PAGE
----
NFL protests are one hot potato

There are good and bad reasons for allowing kneeling during the national anthem. The NFL players gave bad ones and are embarrassing themselves.

In 2009, the NFL required players to be on the field for the anthem. The justification for playing it and requiring players to be on the field is twofold. First, it honors the United States. Second, the anthem honors veterans, especially combat veterans and veterans killed in action.

Last year, 49ers quarterback Colin Kaepernick and others kneeled during the anthem. Kaepernick felt that the U.S. oppresses black people and allows police to disproportionately kill unarmed black men. Last month, Donald Trump suggested that NFL owners should fire players who kneel during the national anthem because they disrespect U.S. heritage.

Two weeks ago, in response to his comments, more than 200 mostly black players in the NFL sat or kneeled during the national anthem. Other players linked arms with their teammates or raised fists. Three teams stayed in the locker room. The players gave three reasons for doing so. They wanted to (1) support freedom of speech, (2) express their disapproval of Trump’s criticism of the black players who had been protesting, and (3) oppose Trump’s intimidation.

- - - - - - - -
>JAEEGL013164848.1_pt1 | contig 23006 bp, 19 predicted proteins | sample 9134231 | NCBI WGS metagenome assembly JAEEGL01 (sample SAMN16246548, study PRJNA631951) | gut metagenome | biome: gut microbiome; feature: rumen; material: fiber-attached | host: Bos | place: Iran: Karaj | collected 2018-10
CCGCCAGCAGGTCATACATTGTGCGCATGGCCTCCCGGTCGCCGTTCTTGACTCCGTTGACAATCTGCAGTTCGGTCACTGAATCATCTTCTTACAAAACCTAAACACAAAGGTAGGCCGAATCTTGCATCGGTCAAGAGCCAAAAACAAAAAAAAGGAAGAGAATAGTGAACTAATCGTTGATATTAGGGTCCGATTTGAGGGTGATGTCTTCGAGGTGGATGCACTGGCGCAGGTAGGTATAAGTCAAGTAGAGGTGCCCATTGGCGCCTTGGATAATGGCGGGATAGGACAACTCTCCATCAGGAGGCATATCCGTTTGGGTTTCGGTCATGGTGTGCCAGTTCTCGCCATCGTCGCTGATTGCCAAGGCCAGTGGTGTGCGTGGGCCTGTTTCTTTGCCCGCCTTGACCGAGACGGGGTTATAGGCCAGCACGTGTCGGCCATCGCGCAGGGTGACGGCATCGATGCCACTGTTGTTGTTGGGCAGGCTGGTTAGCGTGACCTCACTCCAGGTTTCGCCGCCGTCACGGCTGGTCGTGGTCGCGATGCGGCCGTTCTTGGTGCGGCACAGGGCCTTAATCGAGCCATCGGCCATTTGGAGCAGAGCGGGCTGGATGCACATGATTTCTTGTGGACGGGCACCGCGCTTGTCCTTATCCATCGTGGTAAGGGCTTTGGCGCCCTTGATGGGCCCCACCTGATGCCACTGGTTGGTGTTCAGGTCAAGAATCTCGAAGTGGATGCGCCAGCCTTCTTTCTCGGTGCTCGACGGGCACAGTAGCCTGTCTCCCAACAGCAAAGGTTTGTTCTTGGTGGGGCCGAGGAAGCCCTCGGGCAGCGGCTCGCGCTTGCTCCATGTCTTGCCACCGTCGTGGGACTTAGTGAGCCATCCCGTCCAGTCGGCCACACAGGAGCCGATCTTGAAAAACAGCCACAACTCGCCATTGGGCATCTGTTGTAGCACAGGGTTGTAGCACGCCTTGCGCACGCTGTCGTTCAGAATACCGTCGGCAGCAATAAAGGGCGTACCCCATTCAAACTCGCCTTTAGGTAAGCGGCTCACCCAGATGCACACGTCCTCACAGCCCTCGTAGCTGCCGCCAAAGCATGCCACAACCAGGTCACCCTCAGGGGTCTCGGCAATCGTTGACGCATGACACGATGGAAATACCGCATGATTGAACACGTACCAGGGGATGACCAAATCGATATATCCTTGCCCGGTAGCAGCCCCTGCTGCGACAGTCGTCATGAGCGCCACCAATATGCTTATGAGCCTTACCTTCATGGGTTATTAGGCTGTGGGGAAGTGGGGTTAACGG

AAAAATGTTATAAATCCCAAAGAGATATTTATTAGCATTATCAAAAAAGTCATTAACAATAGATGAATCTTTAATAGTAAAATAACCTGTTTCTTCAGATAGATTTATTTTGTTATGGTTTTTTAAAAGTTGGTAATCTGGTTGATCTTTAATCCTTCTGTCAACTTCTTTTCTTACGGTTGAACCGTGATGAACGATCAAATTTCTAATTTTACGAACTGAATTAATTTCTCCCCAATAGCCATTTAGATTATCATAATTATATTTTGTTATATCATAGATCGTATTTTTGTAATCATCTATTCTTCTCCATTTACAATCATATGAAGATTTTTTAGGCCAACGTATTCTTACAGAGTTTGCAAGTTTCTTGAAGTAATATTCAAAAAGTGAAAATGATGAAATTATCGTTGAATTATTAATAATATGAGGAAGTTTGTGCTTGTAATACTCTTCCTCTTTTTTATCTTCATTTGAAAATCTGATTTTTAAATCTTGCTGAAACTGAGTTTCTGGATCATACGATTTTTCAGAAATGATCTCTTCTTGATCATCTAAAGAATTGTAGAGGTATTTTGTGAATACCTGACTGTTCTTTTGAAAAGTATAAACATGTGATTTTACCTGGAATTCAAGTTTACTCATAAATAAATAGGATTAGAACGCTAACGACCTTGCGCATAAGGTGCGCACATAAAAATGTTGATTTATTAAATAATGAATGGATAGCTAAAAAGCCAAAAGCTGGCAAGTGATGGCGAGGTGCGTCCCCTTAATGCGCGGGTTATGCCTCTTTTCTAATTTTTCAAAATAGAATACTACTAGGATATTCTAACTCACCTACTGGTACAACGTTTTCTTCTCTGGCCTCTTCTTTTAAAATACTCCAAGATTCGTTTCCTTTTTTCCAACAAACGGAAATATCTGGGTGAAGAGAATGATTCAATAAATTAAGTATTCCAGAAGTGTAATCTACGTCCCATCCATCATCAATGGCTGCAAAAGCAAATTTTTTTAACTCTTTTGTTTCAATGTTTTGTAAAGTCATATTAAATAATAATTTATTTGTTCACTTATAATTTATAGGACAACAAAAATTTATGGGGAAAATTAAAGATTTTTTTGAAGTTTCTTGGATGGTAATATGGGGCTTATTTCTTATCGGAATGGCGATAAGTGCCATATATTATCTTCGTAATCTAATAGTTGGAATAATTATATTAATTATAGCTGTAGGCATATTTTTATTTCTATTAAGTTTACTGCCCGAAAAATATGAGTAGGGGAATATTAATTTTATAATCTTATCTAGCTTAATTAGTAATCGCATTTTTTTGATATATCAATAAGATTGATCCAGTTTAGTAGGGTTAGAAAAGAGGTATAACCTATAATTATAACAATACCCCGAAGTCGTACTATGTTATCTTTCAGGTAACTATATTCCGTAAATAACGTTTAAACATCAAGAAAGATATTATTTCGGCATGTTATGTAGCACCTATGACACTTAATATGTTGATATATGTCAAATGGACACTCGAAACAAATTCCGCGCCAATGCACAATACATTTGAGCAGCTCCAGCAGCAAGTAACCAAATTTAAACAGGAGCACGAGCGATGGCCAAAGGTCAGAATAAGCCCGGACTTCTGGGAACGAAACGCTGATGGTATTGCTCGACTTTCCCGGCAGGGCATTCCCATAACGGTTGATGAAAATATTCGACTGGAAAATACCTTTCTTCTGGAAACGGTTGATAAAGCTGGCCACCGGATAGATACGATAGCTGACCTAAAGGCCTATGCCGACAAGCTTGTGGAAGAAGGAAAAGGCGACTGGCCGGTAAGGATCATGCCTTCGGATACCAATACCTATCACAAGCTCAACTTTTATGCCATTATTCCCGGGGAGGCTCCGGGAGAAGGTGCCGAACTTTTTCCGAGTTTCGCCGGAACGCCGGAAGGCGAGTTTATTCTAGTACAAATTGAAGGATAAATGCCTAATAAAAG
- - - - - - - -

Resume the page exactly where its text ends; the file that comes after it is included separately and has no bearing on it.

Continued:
The free-speech concern is mistaken. The NFL is not a state actor. As a result, it may, and often does, interfere with players’ and teams’ speech. The concern for Trump’s criticism of Kaepernick et al. begs the question because it assumes that the original protests were plausible and respectful. This is precisely what Trump denies. Criticism of Trump for intimidation is also off base because he didn’t threaten anyone.

The concern over police killing unarmed black men is mistaken. Consider data from The Washington Post’s Wesley Lowery, while blacks commit roughly half of all murders, assaults, and robberies, they were only 24 percent of those killed by police. Philosopher Philippe Lemoine points out that the likelihood of unarmed black men being killed by the police (16 in 2016) is roughly the rate of their being struck by lightning. Similarly, a widely cited 2016 study by Harvard economist Roland Fryer found that blacks were not more likely to be shot by police. They were more likely to be subject to police violence (for example, touched, handcuffed, pushed to the ground, or pepper-sprayed) even after controlling for where, when and how they encounter the police, but that’s a different issue.

The reason the NFL, leagues, and schools should allow the kneeling, sitting, and raised fists during the anthem is that we want people’s expression of patriotism or support for veterans to be voluntary. Requiring people to salute the flag in order to play football is about as voluntary as making workers pay union dues as a condition of employment.